Lessons to teach while playing house
Young children learn through curiosity, imagination and action. Pretending or imaginative play, such as playing house, can help develop a child's social and emotional skills, improve language, encourage problem-solving and build other developmental skills. A number of lessons can be learned from playing house.
First and foremost, playing house is fun for children. However, it also helps teach some very valuable skills.
When children play house, they learn quickly about sharing responsibilities. Someone is usually the mommy and the daddy. Who will go to work and earn money? Who will cook dinner, clean the house and feed the children? Pretend or dramatic play allows children to experiment with the social and emotional roles of real life. And through this cooperative play, the kids can learn how to share responsibility and take turns.
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Playing house also promotes your child's cognitive skills, as pretend play presents a number of problems to solve. From the beginning, the kids have to determine who will play which role. They must decide how to create a roof for the playhouse, who will take care of the kids and a host of other dilemmas. The children learn to work as a team and make decisions together for the household.
Playing house and other pretend play also can boost children's self-esteem as they discover that, through imagination and creativity, they can be anything they want to be. These seeds of self confidence planted at an early age can help lay the foundation for your child's self-esteem as they grow.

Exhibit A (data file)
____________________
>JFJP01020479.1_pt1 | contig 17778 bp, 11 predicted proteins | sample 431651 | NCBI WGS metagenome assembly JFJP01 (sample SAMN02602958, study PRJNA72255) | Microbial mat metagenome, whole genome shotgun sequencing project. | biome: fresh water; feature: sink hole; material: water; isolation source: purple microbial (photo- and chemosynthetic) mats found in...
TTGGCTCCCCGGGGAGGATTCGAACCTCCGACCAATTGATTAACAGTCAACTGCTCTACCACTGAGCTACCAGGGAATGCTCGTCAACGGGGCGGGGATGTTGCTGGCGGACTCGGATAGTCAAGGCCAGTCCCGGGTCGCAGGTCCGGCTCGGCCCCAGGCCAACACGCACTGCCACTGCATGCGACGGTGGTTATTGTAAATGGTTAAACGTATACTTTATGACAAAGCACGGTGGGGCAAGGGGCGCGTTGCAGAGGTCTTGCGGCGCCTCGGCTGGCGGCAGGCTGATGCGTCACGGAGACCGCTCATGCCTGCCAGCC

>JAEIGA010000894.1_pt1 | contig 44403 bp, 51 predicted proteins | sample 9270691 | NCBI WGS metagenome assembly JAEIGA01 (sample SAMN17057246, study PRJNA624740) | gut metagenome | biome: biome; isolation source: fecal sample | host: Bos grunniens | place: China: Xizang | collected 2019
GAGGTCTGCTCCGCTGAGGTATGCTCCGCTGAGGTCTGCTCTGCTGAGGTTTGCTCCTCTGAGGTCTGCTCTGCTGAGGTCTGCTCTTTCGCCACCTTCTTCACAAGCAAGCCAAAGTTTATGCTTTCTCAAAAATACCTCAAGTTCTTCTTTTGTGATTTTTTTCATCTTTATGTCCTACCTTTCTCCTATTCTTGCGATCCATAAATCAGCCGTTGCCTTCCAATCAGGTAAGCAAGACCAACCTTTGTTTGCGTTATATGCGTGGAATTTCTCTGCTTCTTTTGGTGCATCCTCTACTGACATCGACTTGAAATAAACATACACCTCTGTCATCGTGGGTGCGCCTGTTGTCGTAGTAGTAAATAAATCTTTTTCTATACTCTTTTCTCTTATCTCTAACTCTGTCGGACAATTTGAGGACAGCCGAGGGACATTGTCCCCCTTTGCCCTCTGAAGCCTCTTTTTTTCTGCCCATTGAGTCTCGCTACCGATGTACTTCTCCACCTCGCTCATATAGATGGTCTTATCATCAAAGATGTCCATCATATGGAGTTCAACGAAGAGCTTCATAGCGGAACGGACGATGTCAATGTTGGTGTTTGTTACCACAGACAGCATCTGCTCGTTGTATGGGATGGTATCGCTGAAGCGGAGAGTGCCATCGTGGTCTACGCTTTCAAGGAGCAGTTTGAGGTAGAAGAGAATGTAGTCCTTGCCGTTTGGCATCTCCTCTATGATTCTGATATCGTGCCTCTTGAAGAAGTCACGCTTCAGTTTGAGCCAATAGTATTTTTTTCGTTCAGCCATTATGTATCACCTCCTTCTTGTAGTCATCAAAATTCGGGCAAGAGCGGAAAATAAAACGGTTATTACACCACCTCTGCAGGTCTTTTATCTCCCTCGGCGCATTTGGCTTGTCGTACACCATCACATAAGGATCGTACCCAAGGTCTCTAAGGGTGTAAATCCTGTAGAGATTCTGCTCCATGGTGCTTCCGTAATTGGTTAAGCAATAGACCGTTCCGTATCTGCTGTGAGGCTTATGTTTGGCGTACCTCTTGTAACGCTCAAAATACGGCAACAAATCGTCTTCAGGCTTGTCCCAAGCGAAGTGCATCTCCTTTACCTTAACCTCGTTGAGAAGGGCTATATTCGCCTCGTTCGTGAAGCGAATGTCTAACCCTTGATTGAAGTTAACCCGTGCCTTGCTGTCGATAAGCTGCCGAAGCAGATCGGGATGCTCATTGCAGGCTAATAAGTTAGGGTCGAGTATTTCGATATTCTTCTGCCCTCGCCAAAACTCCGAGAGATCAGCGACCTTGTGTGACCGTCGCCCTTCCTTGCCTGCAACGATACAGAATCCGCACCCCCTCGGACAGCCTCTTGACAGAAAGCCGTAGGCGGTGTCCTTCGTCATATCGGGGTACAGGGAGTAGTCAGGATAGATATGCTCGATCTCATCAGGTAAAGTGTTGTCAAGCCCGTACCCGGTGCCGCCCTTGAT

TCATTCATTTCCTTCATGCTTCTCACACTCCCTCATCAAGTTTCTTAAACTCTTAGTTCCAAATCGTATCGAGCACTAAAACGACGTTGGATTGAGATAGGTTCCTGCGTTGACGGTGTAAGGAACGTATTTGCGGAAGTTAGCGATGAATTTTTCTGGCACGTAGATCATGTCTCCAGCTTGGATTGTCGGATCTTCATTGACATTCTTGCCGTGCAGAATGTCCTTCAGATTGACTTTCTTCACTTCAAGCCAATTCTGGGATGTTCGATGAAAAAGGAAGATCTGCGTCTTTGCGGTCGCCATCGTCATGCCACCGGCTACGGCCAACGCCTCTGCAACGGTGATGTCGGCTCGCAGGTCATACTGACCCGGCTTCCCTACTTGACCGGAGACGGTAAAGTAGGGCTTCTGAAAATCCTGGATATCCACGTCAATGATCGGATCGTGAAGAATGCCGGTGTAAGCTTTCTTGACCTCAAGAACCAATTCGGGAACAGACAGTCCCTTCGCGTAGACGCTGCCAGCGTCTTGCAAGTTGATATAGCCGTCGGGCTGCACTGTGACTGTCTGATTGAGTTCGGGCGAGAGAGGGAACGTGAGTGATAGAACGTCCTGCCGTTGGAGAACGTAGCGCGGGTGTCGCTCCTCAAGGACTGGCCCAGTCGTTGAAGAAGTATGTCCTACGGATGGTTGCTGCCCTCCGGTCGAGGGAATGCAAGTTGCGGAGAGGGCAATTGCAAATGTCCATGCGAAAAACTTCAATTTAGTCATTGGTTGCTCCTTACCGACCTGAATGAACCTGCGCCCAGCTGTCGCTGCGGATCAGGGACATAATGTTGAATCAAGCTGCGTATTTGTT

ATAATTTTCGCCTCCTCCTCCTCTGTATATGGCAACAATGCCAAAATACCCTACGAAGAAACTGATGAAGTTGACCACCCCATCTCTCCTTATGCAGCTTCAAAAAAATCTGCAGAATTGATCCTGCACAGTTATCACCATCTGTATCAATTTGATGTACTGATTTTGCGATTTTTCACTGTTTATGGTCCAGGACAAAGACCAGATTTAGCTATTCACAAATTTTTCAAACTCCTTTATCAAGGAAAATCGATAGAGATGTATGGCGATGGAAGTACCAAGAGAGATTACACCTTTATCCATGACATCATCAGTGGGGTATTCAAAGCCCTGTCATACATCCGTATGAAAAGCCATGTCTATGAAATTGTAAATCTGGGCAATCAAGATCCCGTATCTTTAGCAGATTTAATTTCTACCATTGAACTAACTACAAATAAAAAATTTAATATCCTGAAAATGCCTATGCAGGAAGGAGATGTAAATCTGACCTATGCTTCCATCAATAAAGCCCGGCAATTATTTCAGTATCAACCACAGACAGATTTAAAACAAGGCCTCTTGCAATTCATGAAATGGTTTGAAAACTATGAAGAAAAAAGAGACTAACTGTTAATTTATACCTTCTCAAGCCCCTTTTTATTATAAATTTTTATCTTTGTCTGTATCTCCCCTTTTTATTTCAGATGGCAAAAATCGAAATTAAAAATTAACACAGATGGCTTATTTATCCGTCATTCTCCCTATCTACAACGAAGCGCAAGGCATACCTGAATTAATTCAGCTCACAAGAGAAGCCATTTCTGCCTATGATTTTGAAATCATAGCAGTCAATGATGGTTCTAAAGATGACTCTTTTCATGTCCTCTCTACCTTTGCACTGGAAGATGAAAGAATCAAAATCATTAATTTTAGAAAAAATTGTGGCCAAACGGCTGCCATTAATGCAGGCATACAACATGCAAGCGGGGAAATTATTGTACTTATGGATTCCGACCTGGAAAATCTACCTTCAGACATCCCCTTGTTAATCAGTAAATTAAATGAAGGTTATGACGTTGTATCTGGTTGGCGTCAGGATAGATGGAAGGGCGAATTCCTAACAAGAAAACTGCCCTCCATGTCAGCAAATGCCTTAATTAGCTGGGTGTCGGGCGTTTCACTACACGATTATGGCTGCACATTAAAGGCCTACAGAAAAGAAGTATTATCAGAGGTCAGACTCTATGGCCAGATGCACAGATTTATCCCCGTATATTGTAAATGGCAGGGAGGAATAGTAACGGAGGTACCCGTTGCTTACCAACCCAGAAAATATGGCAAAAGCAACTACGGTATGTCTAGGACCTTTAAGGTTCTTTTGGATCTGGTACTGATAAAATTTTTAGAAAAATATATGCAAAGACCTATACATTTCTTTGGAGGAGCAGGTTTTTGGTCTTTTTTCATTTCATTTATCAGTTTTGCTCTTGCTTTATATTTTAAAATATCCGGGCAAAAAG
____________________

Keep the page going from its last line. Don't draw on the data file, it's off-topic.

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Playing house can help improve your child's language and communication skills, too. As they pretend to be someone else (mommy, daddy, etc.), you'll find children using words and phrases that you never realized they knew. Because they are imitating someone else, kids will begin to recognize the meaning of the words and develop their language skills.
Setting up house
You don't need to build a fancy playhouse for your preschoolers to enjoy playing house. Provide them with cardboard boxes, plastic crates and other items to create furniture. They can set up their "home" in a specific corner of a room. In make-believe play, dolls can play the role of their children and stuffed animals can be the pets. Old clothes, shoes, hats and accessories for dressing up will encourage children to get into their role.
If possible, provide your kids with a small table, plastic containers and dishes, cooking utensils and other kitchen items to play house. Blankets, fabric remnants, old telephones, books and magazines are also a big plus.
Foster your child's imagination and help develop their cognitive, emotional, language and social skills by playing house.